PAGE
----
At Davos, Pachauri explains the Nano dilemma

IPCC Chairman and TERI chief Rajendra K. Pachauri told the BBC yesterday from the World Economic Forum at Davos, that he was not against the Tata Nano, but if people were forced to use it in the absence of a strong public transport backbone, the results could be very bad for the environment.

Dr. Pachauri’s is a feeble voice in a chorus of welcome for the Nano, not least from the media. In fact, it is a bad time for anyone talking about alternatives to personal automobiles. That includes Ken Livingstone the Mayor of election-bound London, whose extreme Left views would not find favour even with many Marxists in India. So when Dr. Pachauri cited London’s example of charging cars for congestion, and using the money to fund public transport in his BBC interview, it would have further rankled India’s automotive industry.

You never wait for more than a minute for a bus in Central London

All of which is not to say that the Nano will be a certified bad piece of engineering. It is only the loss of efficiency of the automobile, the congestion, the climate-changing emissions, extreme weather events and the resultant all-round losses that make the situation unwinnable for the Nano and other solutions of its ilk.

In fact, BBC also interviewed the chief executive of Shell, Jeroen van der Veer on the question of energy at Davos. It is interesting that van der Veer said that the future price of fossil fuels will witness ups and downs (with a familiar impact on economies) and that there will be a greater representation in the energy mix for renewables.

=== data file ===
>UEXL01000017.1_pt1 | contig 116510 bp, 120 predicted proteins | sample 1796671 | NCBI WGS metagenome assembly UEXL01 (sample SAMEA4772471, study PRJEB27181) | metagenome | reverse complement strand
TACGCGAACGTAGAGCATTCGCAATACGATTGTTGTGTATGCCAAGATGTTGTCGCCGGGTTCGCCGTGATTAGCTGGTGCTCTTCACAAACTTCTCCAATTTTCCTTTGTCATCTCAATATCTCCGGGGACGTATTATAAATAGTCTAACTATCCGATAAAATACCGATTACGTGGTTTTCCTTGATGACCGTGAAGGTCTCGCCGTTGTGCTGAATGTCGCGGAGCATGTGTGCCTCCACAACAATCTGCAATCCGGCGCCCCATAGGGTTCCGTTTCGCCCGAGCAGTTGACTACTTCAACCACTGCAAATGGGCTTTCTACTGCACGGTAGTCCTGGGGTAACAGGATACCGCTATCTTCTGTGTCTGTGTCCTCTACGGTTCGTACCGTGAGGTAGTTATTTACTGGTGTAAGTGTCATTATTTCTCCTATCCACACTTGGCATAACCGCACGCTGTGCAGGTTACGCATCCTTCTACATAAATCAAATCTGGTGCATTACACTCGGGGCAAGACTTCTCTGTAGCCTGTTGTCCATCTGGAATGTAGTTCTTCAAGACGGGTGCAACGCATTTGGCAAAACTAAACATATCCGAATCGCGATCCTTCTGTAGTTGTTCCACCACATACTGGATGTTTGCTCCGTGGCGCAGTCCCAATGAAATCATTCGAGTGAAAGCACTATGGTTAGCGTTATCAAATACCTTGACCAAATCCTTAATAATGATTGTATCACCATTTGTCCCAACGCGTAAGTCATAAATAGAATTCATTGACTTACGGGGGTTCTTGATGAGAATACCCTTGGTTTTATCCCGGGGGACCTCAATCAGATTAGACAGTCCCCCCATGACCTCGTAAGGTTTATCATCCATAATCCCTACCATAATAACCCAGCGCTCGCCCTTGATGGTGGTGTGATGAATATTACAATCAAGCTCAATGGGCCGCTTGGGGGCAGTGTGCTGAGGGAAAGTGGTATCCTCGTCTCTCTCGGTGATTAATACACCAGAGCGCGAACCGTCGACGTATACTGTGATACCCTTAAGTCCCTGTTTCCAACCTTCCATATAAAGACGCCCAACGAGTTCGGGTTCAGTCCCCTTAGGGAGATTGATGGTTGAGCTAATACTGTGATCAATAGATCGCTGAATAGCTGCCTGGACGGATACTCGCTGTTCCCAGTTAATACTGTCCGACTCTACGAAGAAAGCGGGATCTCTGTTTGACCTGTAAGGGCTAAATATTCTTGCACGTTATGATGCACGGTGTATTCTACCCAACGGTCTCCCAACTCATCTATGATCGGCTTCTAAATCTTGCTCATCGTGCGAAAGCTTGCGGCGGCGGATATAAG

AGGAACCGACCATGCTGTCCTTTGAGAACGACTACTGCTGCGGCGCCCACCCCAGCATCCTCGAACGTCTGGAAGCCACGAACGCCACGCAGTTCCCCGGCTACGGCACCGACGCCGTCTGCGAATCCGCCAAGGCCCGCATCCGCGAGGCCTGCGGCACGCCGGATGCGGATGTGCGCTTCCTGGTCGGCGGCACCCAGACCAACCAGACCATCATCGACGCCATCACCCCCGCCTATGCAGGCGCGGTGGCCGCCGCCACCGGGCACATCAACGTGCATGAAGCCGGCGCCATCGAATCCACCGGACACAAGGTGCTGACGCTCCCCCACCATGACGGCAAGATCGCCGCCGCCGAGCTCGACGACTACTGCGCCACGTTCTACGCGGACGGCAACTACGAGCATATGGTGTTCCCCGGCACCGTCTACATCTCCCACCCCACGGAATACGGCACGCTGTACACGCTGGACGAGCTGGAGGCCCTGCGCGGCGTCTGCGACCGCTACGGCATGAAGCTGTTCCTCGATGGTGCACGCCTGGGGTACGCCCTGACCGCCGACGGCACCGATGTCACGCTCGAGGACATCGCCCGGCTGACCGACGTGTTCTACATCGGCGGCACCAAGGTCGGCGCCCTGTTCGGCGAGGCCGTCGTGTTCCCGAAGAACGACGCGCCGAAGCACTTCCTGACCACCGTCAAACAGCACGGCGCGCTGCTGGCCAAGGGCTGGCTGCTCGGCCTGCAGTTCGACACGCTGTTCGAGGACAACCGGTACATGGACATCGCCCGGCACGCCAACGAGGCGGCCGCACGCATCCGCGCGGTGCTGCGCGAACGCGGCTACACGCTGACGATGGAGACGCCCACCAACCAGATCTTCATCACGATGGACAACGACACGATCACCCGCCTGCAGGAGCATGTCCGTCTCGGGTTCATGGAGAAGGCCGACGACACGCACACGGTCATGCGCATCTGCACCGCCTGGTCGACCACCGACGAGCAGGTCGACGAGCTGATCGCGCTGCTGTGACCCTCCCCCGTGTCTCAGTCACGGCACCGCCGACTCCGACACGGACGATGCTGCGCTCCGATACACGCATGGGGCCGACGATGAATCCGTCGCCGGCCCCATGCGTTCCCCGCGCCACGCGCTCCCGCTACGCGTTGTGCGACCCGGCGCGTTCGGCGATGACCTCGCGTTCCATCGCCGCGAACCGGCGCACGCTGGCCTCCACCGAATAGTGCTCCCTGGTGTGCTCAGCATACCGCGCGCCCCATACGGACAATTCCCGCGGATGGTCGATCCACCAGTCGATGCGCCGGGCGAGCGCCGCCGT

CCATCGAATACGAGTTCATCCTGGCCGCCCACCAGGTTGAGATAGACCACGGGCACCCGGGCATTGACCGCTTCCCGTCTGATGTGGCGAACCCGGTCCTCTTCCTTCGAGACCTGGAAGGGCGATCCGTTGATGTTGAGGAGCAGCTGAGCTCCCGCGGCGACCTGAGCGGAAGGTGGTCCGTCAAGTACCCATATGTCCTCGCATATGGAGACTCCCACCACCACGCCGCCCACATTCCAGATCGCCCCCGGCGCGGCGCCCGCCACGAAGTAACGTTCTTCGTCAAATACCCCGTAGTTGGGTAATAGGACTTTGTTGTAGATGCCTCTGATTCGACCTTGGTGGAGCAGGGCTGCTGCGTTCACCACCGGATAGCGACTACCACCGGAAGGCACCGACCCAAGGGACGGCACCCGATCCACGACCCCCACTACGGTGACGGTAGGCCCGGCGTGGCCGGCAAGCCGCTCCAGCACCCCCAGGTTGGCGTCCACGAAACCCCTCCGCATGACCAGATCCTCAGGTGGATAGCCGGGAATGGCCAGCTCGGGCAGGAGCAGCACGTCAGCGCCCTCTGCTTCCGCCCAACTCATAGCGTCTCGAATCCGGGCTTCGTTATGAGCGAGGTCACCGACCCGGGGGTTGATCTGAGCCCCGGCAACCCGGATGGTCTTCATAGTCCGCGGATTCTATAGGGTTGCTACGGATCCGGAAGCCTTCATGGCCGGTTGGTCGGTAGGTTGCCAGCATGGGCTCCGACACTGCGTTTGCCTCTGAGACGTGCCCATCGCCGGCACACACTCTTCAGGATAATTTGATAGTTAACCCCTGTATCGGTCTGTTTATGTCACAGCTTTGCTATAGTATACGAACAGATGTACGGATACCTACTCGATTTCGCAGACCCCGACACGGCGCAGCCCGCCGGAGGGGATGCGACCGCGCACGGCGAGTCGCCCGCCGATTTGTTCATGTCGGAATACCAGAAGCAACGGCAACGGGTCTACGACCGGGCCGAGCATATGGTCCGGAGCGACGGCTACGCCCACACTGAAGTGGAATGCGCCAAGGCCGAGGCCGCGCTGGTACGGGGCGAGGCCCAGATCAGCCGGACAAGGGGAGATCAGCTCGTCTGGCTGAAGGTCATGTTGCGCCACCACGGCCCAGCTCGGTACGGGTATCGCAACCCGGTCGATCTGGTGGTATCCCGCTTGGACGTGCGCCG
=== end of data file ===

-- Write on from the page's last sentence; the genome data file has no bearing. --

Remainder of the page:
This holds an important thought for a mass-populated India. It is a no-brainer that with increase in demand in both China and India for a higher automobile population, and constraints in fossil fuel supply, there will be even sharper and more frequent spikes. Political instability in oil-producing nations, which could worsen in the event of a US recession, is bound to make oil prices even more volatile. All this will put pressure on a large segment of the Indian population that does not have the capacity to weather these spikes. This is just the direct economic dimension. The climate-change implications are an altogether different issue.

Can India’s policymakers afford not to adopt policies that will cater to the large number of people who have to go about their income generation activity without being bled white for basic commuting and travel? Are high cost solutions unavoidable?

A moribund Government of India that merely issues letters to Chief Secretaries from the Ministry of Urban Development, urging that they invest more in pedestrianisation, buses, trains, trams and so on cannot hope to make progress on this agenda. Certainly, it cannot claim that the Tata Nano is the silver bullet for the country’s mobility problems. No progress can be made in this area until the Centre is ready to enact legislation requiring massive expansion of public transport in India, say with a law that requires states to achieve a net increase of carrying capacity in unit numbers annually by 50 per cent in trains, buses, trams, cycling pathways for the first three years, and then by 10 or 20 per cent, with funding coming through a variety of taxes on fuel and cars or on all goods.

This is not just the environmentally sensible thing to do, it is also something that is just and people-friendly.  But will Manmohan Singh and his allies bite the bullet?

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One Comment

  1. The Rise of the Car Nazis: Ratan and the Tata Wannabes.

    Ratan Tata has made an illegal Left turn in a no-car zone. The Nano is a no-no.

    Can industry-hungry West Bengal help to rethink the Nano ‘personal car’ project and instead develop into a manufacturing hub for MASS PUBLIC TRANSPORTATION? Do we need more cars or more and better public use transport — buses, subway trains, rail?